As I began playing Diablo III, I quickly decided that I’ve had enough of the Diablo III franchise. Little things like how characters advance in power (not too much customization) and an over familiarity with the entire style of what is now Diablo-esque gameplay. However, I gave it a chance, and played on – after all I am a sucker for leveling up my character even if I might have preferred other choices. What I found, was that I was soon engrossed in the game. The main storyline seems to be cut and paste from any other “save the world from demonic enslavement”, but where Diablo (and Blizzard) shines are the little touches of humanity and creativity within the game. Sure, there are boss battles and epic loot to find, but stumbling across a touching (or perhaps morbid) little interlude in a side-quest is where Diablo III really shines. I have to conclude that Blizzard has done it again. Sure, there are many little (or even medium-sized) bits of the game I would have designed differently, but the polish and creativity put into the nooks and crannies of the game make it worth yet another dip into Diablo universe.
As with all previous Diablo games, you play a protagonist setting out to protect the world from evil domination. Choose from five classes (barbarian, witch doctor, monk, demon hunter, or wizard – all coming in male and female versions) and fight the forces of evil by clicking on enemies to attack with right and left mouse buttons. Additional attacks (and other buttons such as inventory) are accessed via the keyboard. The game can be played solo or online with friends, although even in the solo mode you are able to join up with companions periodically to help round out your fighting party. In one big strike against the game, solo mode is still an online affair. It can’t be played if you don’t have an internet connection.
As you increase in level, each class unlocks new powers that can be mapped to the mouse keys or keyboard hotkeys. Rather than spending points on attributes or skill trees, the game simply unlocks new abilities every level. Starting with only a few accessible open skill hotkeys, players slowly acquire more as they progress in level. However, characters more quickly acquire new options for open hotkeys as they level. Simply choosing the most current option isn’t a necessary strategy as older character spells and abilities will also get customized enhancements that can be chosen at higher levels. While I miss being able to customize my character and have him/her grow as the game progresses, the new setup prevents players from having to “re-spec” all their abilities if they wander down a pathway of useless abilities. Even better, an experienced player may entirely change his/her outfit AND abilities depending on how he/she might best fit into a multiplayer combat party.
As I mentioned in the introduction, the main plotline felt fairly linear and unsurprising – go there, do this, kill this evil guy blocking your progression. However, where the Blizzard magic happens is in the little things. Books dropped in musty libraries that tell of the history of the place. Minor side-quests where you get a glimpse of the devastation the entire infernal war is bringing to normal folks. Its these little things that make the game engaging and seem to be sprinkled liberally enough within the game that a player may have to play through it several times before seeing all there is to offer. This is nice, as it allows players to go through the game on harder levels or give other character classes a try.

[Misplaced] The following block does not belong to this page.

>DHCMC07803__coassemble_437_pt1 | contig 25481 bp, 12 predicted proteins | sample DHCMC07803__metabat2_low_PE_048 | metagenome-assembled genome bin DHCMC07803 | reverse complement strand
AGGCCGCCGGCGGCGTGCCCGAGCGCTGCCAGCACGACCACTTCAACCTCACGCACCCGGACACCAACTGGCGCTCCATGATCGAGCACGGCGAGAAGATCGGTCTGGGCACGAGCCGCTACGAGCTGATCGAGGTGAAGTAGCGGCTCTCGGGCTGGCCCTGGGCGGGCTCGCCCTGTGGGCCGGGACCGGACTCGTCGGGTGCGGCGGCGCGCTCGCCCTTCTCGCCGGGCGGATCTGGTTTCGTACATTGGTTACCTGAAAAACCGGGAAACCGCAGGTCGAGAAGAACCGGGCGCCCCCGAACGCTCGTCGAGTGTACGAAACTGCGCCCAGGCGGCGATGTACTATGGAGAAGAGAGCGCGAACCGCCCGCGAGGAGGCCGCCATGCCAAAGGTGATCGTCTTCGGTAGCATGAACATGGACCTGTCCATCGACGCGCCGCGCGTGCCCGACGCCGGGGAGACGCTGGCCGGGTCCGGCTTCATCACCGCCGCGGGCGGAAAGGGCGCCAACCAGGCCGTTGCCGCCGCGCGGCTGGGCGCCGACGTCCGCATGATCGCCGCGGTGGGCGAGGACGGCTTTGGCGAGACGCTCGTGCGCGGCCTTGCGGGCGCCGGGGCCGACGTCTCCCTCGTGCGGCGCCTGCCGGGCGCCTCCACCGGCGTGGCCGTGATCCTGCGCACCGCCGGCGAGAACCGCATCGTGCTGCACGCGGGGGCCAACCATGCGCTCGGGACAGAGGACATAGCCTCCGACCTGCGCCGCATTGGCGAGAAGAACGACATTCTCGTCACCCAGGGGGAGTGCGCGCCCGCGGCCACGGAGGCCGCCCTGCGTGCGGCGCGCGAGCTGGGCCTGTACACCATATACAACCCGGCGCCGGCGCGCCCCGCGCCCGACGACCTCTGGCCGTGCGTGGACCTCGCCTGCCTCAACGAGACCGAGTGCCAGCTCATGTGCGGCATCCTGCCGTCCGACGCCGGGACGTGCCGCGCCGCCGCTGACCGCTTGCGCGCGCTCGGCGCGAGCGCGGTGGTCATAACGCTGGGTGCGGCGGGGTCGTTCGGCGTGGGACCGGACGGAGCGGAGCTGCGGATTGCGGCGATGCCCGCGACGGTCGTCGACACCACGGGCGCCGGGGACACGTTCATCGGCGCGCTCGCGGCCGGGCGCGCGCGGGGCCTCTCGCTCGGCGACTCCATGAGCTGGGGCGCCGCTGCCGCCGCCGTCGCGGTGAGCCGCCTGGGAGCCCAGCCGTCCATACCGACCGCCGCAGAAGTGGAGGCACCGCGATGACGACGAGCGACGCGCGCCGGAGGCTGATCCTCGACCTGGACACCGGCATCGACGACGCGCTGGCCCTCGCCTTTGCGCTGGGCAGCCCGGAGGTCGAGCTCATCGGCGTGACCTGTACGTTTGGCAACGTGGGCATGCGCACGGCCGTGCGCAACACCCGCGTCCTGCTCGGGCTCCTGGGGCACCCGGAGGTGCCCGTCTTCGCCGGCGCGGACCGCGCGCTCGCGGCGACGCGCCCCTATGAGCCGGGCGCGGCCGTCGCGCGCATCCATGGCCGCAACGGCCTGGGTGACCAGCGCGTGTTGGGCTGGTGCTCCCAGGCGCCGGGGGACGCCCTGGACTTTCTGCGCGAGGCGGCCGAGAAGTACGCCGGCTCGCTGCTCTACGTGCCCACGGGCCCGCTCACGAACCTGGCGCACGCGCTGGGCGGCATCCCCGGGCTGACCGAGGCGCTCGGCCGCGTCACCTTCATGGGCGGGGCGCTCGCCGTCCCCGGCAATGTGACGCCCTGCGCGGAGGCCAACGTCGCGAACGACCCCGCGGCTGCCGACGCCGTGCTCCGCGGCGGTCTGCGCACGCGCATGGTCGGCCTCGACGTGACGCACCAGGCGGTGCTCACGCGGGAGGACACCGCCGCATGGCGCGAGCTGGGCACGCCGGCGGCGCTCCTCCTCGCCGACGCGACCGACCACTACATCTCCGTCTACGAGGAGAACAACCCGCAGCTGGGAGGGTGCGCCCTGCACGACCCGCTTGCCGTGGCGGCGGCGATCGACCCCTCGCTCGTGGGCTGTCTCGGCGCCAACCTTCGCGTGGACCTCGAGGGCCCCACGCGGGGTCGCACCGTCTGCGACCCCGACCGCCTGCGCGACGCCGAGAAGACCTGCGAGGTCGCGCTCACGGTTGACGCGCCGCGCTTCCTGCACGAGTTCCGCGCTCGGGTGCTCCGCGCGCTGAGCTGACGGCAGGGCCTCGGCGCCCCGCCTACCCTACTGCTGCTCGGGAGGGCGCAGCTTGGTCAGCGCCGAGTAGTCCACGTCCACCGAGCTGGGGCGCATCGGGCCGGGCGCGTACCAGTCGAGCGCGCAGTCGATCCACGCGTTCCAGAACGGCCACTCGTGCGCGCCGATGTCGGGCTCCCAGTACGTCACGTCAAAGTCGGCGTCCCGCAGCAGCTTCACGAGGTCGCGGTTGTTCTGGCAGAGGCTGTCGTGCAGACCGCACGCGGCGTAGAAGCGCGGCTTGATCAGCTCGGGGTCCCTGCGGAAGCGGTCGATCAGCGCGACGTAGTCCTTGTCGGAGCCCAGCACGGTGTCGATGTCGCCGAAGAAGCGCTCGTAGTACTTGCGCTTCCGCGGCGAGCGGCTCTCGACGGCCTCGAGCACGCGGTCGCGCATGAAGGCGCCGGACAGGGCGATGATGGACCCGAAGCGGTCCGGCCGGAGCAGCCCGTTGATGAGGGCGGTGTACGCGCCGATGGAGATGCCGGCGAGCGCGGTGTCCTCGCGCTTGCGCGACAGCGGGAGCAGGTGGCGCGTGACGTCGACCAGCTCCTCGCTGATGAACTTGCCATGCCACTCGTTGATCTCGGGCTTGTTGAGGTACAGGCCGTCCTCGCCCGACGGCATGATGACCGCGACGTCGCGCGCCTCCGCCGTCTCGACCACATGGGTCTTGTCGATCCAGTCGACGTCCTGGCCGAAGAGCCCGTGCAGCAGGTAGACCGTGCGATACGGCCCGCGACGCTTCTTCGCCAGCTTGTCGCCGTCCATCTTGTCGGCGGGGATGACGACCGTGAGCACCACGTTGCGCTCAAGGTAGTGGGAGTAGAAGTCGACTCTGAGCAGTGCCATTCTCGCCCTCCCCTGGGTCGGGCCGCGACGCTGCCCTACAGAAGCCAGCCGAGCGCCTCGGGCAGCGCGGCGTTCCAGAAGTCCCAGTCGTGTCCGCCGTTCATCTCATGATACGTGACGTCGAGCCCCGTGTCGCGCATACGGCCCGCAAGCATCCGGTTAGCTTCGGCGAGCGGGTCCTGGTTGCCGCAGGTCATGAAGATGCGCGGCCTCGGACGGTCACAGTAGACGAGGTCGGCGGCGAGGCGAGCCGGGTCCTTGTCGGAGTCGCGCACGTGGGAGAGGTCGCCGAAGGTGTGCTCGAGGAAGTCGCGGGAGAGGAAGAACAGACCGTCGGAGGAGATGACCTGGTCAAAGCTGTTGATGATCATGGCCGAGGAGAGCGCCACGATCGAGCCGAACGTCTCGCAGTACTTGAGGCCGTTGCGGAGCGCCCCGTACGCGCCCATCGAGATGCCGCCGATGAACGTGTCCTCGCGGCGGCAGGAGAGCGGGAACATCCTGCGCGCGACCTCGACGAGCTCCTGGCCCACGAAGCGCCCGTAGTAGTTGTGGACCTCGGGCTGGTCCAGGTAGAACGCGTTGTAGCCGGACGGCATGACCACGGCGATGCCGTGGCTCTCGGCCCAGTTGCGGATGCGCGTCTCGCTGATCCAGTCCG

Online play is where a lot of replayability will be found. With a fairly high level cap, and multiple levels of difficulty that can be played, there is a lot to explore. Gamers can even give themselves more of a challenge by starting a multiplayer game (for 5 players, for example) and then play it with fewer characters (like only 3). This means more and tougher monsters for gamers who just need that many more monsters in their face. Blizzard is also implementing a “real-money” auction house. Yes, you can plunk down real cash for in-game currency or items, but even more intriguing – you can sell the loot you find to earn real cash. Not sure how I feel about the idea, but it definately in an intriguing way to make an end-run around all the far more grey-area third-party dealings that might otherwise crop up.
All in all, Diablo III is a very nice third effort by Blizzard. I had thought I might be burned out on Diablo (there certainly has been an absence of Diablo clones for awhile now) but the professional little touches to the game have changed my mind. Due to the extreme nature of the content (it’s rated “M”, see below) I have to wait til my young-ins go to bed in order to play, but it’s worth the wait.
Kid Factor: With an “M” rating, this isn’t one you want to play around little kids. However, 17+ may be more extreme than necessary. Obviously, the entire series has piles of demonic overtones, hell and demons figure into it almost excessively. Death is common, even among main characters, and many side quests and discoveries are quite morbid. Make no mistake, there is some dark humor here. However, I would almost consider it fairly “classy”. No potty humor, gratuitous sex/nakedness, or swearing. Yes, grotesque monsters explode into snakes when killed and then you have to kill the snakes. This is a great game to induce nightmares in younger kids. Also, dark themes such as NPCs who ask you to kill their spouse for them – because they know it’s necessary but can’t bear to do it themselves. There are some skimpy outfits around, but nothing that puts Diablo III past traditional unrealistic outfits in fantasy images. If your teen is mature enough to deal with some more disturbing situations (rather than gore and guts), then there are some very interesting human moments to be had.